Yesterday we were in the area around Castro Verde with a familiar list of target species. It was a bright and sunny day but a wind coming mostly from the north had some of us wearing three layers of clothing early on.
Our birding began in impressive style. Not far from Castro Verde, we stopped the car and jumped out when a male Montagu's Harrier was spotted. We had a decent enough view and it soon went on its way but within minutes we had also seen several Great Bustards, Little Bustards, Lesser Kestrels, Red Kites and Calandra Larks, not to mention a couple of Common Buzzards and two Little Owls! All these without walking away from the car - not a bad start!
Later we saw lots more Montagu's Harriers. On several occasions there were as many as six in the air together and we just sat and watched their marvellous sky-dancing displays. There were plenty of Great Bustards to be seen also, maybe 100 in total during the day. As usual, Little Bustards were less conspicuous but we did have two fly up from beside the car at one place that we stopped. This was the same spot from which we had managed to see a Spanish Imperial Eagle on three separate occasions in March. Well, it happened again! Not surprisingly, we never now drive past this little pull-in area. Soon after we flushed the Little Bustards we were watching Griffon Vultures rising on the warming air and then an immature Spanish Imperial Eagle came into view. It wasn't as close as we have seen it on some previous occasions but close enough.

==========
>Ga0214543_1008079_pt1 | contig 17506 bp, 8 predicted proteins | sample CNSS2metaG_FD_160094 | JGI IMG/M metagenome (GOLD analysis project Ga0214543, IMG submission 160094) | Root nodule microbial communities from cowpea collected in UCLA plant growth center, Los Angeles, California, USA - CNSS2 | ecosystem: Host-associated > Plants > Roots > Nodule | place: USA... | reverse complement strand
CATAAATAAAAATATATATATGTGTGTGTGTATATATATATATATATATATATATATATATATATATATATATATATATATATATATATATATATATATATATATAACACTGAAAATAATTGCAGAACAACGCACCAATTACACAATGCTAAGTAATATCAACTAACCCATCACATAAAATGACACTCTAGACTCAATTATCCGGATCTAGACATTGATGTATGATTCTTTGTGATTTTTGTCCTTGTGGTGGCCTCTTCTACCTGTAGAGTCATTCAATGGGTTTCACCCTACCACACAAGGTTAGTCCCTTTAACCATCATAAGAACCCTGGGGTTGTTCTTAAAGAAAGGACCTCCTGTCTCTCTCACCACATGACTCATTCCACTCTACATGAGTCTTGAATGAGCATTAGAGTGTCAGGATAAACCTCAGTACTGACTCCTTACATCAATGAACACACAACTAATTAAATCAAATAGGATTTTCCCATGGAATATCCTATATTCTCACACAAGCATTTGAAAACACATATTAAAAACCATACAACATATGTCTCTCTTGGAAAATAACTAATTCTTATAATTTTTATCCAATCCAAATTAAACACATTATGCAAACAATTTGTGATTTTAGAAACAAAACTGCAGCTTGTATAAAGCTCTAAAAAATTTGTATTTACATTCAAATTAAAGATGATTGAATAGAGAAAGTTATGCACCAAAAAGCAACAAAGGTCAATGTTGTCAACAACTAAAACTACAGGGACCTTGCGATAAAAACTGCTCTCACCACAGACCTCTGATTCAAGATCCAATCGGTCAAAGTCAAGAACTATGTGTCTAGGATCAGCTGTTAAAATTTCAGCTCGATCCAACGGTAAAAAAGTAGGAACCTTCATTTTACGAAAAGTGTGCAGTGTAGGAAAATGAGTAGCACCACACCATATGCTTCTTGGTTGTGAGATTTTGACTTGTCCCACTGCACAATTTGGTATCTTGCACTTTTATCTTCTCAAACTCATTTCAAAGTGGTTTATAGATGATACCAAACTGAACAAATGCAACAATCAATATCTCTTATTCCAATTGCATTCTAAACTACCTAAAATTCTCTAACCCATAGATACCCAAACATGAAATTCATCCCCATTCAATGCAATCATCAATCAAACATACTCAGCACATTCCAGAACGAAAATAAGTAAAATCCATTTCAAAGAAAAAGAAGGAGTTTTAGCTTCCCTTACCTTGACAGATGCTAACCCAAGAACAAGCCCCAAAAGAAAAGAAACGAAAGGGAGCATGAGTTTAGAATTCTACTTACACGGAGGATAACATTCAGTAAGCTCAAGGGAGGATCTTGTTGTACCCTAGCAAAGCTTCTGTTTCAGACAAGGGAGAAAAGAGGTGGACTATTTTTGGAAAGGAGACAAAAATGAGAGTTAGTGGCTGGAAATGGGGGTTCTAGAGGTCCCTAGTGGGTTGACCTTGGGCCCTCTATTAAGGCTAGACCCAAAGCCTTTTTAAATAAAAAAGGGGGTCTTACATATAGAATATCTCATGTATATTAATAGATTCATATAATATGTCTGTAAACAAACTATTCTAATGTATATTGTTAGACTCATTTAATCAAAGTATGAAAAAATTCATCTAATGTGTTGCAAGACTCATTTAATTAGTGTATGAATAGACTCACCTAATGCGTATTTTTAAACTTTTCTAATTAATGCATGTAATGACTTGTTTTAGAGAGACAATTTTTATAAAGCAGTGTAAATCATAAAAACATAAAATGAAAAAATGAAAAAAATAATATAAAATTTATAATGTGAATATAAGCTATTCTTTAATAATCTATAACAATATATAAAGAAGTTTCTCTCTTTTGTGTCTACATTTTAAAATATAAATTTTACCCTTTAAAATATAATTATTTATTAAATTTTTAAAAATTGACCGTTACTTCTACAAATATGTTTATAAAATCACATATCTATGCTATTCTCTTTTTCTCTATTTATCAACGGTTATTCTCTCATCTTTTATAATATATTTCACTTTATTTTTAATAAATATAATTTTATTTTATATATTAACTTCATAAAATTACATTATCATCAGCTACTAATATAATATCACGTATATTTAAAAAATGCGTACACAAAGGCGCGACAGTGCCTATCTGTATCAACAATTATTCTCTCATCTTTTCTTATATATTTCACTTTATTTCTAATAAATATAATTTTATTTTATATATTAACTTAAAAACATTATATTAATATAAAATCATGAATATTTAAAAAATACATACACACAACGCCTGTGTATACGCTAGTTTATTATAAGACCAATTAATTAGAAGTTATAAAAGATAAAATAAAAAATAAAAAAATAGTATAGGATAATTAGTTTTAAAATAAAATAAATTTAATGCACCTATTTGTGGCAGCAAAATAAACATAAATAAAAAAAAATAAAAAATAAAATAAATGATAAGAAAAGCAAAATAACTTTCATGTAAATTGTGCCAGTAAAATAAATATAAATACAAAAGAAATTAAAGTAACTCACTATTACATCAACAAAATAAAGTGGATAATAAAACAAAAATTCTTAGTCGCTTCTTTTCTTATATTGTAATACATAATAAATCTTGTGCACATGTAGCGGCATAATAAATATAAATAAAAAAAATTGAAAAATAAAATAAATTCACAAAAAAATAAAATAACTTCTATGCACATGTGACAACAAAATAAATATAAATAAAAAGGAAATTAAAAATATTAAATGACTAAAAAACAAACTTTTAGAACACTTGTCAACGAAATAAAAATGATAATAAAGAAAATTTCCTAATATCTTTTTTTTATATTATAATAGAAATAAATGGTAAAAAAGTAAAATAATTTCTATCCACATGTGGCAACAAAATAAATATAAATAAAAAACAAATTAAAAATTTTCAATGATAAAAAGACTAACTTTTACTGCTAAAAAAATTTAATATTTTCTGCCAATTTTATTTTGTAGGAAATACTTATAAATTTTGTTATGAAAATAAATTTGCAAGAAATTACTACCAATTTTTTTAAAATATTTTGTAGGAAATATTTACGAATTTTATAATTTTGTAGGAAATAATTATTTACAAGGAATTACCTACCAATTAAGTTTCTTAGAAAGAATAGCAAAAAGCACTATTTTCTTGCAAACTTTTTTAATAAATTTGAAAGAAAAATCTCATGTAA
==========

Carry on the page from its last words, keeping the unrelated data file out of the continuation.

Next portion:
Later we saw more Spanish Imperial Eagles (probably including the bird seen earlier) at another 'hotspot' not very far away. That was just after we had seen Black-bellied Sandgrouse there and before we found a pair of Stone-curlews! It was that sort of day. By the time we headed for home, we had seen about 70 species.
It would be a shame not to mention the White Storks' nests that are such a feature of this area. We haven't counted them but there must be 50 or more nests between Castro Verde and Mértola, most of them on poles along the roadside. The bill-clattering display of these birds was a sound we heard regularly during the day. Many of their huge nests are tenanted by Spanish Sparrows - but don't you think they and the Imperial Eagles should be Iberian rather than Spanish?